Presha J Announces ‘Traveller’s Guide’ EP & Debuts ‘Live For You’ Visual

It’s been two long years since British Hip Hop artist Presha J released his last single ‘Throw It In The Air’, and nearly a decade since his debut EP, Changes, was released in 2008. After taking time away from music for life and to start a family, the London native is proud to be back, with the announcement of his sophomore EP, Traveller’s Guide, which is to be released on October 23 via Writeway Music.

Leading Presha J’s triumphant, no holds barred, return to the music landscape is new single ‘Live For You’ featuring emerging singer-songwriter Leke, and produced by Smylee (Victizzle, Faith Child). Accompanied by thematic and abstract visuals directed by Dvisionaiir, ‘Live For You’ is an upbeat, inspiration and life-affirming opus, backed by thumping drums, an infectious bassline and heavy synths, over which Presha J waxes lyrical about standing firm in his faith.

Speaking about his departure from music, Presha J confesses, “I never meant for there to be such a gap in between my work. I was still creating music while I was planning to get married but I felt that God had other plans and I quickly learned that something had to give”, adding about his new EP that, “I’ve grown up a lot since ‘Changes’, which was more about my testimony. I wanted this new project to take my listeners on a trip from a more mature viewpoint”.

With support from Channel AKA, Capital Xtra, Bang Radio, Kiss TV and Smash Hits TV, early in his career, plus rave reviews and critical acclaim for his Changes EP, Presha J had been hailed as one of the finest and most promising Hip Hop artists in the UK. This comeback record Traveller’s Guide is poised to solidify that early promise and acclaim from years ago, starting with the exciting new offering ‘Live For You’.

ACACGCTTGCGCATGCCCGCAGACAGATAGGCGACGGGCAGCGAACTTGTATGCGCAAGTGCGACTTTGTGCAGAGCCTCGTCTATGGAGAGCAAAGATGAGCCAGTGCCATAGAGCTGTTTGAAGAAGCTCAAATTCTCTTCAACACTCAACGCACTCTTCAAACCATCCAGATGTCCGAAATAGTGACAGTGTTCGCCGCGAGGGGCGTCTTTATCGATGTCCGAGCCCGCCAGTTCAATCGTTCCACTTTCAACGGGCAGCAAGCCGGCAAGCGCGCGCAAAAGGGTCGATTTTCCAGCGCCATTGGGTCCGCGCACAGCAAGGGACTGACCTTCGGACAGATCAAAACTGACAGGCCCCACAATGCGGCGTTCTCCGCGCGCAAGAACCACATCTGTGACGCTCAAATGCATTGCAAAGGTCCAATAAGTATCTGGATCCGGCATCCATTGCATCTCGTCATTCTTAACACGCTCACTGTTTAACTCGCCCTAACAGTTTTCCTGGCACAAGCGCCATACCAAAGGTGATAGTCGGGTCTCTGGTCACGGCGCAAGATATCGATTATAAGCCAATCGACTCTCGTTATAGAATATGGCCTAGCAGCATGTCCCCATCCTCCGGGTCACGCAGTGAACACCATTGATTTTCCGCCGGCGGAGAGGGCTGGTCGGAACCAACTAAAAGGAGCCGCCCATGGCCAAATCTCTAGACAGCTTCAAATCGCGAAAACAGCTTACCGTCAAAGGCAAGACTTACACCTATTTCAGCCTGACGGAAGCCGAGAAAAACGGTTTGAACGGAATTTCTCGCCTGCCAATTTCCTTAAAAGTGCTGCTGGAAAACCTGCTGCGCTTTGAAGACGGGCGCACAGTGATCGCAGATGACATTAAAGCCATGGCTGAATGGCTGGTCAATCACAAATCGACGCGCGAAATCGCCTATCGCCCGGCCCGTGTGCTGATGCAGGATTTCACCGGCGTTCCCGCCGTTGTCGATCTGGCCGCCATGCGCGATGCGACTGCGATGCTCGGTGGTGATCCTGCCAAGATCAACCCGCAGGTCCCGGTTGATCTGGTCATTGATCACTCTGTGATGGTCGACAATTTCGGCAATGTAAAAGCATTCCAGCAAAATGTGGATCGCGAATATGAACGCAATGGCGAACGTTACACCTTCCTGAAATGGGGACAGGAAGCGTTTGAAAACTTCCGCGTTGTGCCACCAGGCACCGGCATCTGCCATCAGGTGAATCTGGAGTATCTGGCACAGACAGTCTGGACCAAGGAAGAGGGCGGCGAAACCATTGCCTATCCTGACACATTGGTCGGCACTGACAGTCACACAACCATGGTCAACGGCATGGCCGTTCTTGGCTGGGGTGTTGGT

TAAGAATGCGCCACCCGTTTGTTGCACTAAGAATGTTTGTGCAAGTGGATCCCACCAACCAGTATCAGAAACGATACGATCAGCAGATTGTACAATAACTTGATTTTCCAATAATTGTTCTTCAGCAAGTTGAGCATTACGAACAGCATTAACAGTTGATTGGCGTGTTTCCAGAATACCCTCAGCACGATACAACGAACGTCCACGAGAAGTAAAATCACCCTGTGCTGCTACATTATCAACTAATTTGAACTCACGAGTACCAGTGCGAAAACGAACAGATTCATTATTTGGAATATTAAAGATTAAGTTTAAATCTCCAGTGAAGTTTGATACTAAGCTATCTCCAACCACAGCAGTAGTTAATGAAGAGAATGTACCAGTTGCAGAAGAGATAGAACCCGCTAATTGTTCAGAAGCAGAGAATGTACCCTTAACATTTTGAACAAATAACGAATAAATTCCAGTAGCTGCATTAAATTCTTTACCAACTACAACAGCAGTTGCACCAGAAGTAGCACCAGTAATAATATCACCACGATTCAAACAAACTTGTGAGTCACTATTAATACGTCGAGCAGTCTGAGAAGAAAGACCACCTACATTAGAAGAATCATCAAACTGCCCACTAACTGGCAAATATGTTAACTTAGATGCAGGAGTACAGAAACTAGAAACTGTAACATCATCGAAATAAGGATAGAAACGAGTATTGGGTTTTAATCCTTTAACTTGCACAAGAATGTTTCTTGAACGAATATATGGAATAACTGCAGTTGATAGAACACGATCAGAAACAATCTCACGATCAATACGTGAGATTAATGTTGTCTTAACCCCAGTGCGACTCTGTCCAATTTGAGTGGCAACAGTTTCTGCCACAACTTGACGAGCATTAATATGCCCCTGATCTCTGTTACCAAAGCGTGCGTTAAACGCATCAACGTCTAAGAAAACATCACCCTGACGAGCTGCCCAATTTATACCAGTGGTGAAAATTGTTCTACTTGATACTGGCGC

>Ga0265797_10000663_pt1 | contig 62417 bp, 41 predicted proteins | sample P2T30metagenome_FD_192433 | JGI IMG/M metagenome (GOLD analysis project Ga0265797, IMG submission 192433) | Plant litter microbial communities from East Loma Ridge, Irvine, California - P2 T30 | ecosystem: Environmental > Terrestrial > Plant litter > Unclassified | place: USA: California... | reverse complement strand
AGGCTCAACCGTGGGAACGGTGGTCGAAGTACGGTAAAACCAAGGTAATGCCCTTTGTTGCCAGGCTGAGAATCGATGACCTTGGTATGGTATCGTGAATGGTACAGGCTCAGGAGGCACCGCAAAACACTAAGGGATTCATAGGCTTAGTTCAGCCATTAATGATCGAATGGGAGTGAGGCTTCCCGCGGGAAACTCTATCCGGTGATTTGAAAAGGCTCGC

Connect With Presha J




Jay Electronica Takes Shots At Drake & J. Cole

While performing in London at XOYO, Jay Electronica took the time out to remind the crowd who he is: “Jay Electronica is the God of Hip-Hop. You might be the 6 God, but I am the God.” It didn’t just stop there.

He interrupted Skepta’s “Shutdown” and said, “I’m sorry but J. Cole ain’t got bars like this. I’m sorry, whoever your favorite rapper is, they all know that I’m the God.”sips tea. 

He went on Twitter saying rap was a “clown circus” when Drake and Meek Mill had their duel. So what is he trying to pull here? Hopefully this will get all 3 emcees in the studio real soon.

Follow Ebbony on Twitter, @miss2bees

adidas Yeezy Boost 350 London Launch Recap

Yeezy Yeezy Season! 


Majority of all the sneakerheads were so excited for the release of the Yeezy 350 Boost low that they stood outside 48 hours before the shoe released at Fouberts Place in London. Yeezy’s second installation panned out awesome as the shoe sold out nationwide. All the excited fans and sneakerheads who showed up to Fouberts Place got more than they expected when Yeezy surprised them by showing up to the store giving out autographs and sneakers. Yeezy will most definitely be around at other adidas original stores to help promote the release of the Yeezy 350 Boost Low. You can check out images from the Yeezy 350 Boost Low London recap in the gallery below.


AJR is pushing for time. Follow her on Twitter @Iar4_!

Listen To Lola Godheld’s Latest Effort Titled ‘Words’

London based singer-songwriter Lola Godheld has been making her bones on the music scene for quite some time now. Her talents have even migrated over to the US, where she has collaborated with several acts, including Grammy Award winner Fantasia Barrino. Since releasing her previous offering “Crazy Black Woman,” her stock began to rise as major publications such as BET, Capital Xtra and others have supported Godheld’s artistry. Today, with the help of producer Sampl, Lola unveils her brand new single titled “Words.” The track, which was recently premiered by Complex UK, will appear on her forthcoming debut EP “Shades Of Me.”